I've said before that maybe Paul hopes to force a floor vote to create a backlash that would push him into a third-party position to take on Romney and the president. But that seems almost too myopic for a visionary like Paul. He's not running for president as much as he is running for the way he believes the US should be. Americans love winners but they love losers, too, when their loss is really a lost cause.
 

Ron Paul supporters at the University of Maryland. March 2012. Photograph: Getty Images

John Stoehr teaches writing at Yale. His essays and journalism have appeared in The American Prospect, Reuters Opinion, the Guardian, and Dissent, among other publications. He is a political blogger for The Washington Spectator and a frequent contributor to Al Jazeera English.

 

Getty Images.
Show Hide image

François Fillon's woes are good news for Marine Le Pen and Emmanuel Macron

It is too late for the Republicans to replace their scandal-tainted candidate.

It's that time of the week again: this week's Le Canard Enchaîné has more bad news for François Fillon, the beleagured centre-right candidate for the French presidency. This week's allegations: that he was paid $50,000 to organise a meeting between the head of the French oil company Total and Vladimir Putin.

The story isn't quite as scandalous as the ones that came before it: the fee was paid to Fillon's (legitimate) consultancy business but another week with a scandal about Fillon and money is good news for both Emmanuel Macron and Marine Le Pen.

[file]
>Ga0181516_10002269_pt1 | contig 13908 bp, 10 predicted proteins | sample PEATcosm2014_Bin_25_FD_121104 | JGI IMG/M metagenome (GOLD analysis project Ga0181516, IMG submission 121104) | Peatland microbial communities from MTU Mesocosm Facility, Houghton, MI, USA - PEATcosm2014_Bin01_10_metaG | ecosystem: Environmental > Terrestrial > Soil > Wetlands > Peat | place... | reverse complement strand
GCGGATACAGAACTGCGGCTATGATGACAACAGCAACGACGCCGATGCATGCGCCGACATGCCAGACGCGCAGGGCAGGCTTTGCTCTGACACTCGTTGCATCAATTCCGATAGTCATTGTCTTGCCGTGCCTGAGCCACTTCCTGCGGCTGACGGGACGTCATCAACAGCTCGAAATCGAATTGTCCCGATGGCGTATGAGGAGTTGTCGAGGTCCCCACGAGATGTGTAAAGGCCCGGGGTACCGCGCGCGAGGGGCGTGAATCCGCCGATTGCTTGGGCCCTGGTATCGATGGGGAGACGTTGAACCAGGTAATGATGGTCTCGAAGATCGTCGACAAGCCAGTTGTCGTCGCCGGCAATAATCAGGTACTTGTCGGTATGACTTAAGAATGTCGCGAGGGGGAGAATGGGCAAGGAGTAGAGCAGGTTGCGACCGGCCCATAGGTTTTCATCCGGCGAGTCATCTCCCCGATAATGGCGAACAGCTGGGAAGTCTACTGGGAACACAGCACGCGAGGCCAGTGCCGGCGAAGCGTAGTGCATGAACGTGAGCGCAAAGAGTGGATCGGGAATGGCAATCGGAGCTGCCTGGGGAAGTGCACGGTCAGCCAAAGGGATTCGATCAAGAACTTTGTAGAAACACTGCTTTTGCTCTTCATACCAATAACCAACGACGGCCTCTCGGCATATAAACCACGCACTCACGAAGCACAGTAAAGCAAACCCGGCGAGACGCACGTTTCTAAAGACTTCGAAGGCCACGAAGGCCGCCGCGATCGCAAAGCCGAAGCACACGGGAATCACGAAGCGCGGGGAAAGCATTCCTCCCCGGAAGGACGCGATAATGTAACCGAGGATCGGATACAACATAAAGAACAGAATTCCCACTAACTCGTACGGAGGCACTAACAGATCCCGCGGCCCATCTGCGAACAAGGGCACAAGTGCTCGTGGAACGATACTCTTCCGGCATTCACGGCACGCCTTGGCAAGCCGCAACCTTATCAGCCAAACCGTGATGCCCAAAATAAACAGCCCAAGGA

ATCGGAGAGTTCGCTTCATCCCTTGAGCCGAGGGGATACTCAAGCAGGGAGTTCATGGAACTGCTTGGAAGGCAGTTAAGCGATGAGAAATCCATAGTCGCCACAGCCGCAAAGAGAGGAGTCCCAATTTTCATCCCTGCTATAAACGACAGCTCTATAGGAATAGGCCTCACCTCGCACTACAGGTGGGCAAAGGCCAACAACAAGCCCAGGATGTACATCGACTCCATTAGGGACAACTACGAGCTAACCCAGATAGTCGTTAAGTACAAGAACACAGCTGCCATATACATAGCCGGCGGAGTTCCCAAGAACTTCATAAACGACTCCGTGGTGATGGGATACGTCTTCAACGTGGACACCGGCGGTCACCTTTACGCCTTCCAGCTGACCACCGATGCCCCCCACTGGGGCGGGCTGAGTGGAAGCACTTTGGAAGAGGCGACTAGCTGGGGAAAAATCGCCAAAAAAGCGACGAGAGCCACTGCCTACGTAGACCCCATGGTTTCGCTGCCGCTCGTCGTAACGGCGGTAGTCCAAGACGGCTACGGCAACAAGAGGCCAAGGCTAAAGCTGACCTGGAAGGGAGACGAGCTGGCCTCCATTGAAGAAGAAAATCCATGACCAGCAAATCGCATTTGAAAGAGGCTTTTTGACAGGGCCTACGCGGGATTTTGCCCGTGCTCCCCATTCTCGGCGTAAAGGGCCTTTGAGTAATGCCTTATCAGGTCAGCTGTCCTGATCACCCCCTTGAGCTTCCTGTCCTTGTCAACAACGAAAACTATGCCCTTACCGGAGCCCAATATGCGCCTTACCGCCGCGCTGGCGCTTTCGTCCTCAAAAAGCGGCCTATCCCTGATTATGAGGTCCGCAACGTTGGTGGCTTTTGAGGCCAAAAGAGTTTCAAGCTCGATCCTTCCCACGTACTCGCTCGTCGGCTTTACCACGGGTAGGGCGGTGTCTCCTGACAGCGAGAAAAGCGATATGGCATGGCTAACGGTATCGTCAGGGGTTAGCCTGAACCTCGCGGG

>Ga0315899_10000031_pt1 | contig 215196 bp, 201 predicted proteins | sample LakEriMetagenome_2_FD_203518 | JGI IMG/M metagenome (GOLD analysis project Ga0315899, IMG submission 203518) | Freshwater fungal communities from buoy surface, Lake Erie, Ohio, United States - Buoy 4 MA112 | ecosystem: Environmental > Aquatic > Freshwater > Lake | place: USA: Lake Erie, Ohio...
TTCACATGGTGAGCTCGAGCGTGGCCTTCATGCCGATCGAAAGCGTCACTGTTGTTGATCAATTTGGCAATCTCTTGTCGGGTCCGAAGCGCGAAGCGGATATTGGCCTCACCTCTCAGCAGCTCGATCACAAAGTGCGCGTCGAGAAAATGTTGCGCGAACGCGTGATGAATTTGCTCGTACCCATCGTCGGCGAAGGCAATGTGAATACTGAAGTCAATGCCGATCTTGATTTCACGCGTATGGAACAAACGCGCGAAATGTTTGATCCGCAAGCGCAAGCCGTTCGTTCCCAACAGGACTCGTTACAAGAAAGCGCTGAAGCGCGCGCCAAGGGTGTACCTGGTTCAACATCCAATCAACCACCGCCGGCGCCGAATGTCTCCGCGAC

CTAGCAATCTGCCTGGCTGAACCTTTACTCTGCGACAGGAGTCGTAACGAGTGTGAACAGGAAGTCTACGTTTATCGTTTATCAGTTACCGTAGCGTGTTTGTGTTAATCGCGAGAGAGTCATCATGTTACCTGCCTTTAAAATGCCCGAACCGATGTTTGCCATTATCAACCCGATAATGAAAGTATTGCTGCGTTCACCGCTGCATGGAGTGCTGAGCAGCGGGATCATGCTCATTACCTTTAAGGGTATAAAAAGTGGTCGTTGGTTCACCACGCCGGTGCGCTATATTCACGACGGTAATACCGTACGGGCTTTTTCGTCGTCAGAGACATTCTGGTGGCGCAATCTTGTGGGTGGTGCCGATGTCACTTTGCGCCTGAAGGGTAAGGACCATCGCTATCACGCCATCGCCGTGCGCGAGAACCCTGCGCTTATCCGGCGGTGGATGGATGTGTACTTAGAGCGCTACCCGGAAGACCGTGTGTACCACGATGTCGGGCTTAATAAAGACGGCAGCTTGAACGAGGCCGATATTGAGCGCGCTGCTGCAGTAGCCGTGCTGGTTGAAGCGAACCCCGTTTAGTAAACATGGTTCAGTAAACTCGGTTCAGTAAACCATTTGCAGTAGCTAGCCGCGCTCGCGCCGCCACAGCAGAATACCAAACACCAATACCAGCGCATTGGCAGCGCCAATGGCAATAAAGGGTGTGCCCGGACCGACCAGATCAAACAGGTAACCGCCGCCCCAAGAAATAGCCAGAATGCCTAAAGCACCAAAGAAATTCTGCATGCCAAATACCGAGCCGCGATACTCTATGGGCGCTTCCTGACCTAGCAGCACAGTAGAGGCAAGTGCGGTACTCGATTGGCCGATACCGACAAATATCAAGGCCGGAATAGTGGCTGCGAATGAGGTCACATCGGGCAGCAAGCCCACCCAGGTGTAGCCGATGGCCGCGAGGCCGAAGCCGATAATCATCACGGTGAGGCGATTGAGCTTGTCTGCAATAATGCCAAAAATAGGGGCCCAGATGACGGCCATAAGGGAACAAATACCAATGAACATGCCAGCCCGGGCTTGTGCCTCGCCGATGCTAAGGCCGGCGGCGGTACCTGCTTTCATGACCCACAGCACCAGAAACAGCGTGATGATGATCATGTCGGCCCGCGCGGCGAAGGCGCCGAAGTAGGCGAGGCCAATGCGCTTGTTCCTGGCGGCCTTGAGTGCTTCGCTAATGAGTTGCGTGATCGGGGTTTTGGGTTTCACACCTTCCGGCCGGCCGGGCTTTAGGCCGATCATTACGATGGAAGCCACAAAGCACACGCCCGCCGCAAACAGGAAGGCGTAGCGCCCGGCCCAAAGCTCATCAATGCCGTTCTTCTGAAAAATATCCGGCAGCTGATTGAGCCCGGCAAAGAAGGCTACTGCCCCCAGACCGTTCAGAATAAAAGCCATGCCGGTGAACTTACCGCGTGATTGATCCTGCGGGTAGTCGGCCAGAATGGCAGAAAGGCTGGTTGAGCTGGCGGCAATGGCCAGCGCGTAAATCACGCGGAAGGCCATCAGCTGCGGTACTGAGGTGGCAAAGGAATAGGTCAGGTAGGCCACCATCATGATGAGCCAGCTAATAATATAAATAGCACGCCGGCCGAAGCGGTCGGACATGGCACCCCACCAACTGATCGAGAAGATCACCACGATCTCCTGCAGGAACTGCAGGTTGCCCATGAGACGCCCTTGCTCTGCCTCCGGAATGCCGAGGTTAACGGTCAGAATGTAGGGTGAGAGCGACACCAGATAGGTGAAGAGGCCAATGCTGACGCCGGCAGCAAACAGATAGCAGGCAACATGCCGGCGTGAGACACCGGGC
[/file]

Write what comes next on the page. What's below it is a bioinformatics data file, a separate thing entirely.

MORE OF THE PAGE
The bad news for the Republicans is that Fillon is on the ballot now: there is no getting off the train that they are on. Destination: blowing an election that was theirs to be won.

Who'll be the ultimate beneficiary of the centre-right's misery? Although Macron is in the box seat as far as the presidential race is concerned, that he hasn't been in frontline politics all that long means that he could still come unstuck. As his uncertain performance in the first debate showed he is more vulnerable than he looks, though that the polls defied the pundits - both in Britain and in France - and declared him the winner shows that his popularity and charisma means that he has a handy cushion to fall back on.

It looks all-but-certain that it will be Macron and Le Pen who face each other in the second round in May and Macron will be the overwhelming favourite in that contest.

It's still just about possible to envisage a perfect storm for Le Pen where Fillon declares that the choice between Macron and Le Pen is a much of a muchness as neither can equal his transformative programme for France, Macron makes some 11th-hour blunder which keeps his voters at home and a terrorist attack or a riot gets the National Front's voters fired up and to the polling stations for the second round.

But while it's possible he could still come unstuck, it looks likely that despite everything we've thought these last three years, the French presidency won't swing back to the right in 2017.

Stephen Bush is special correspondent at the New Statesman. His daily briefing, Morning Call, provides a quick and essential guide to British politics.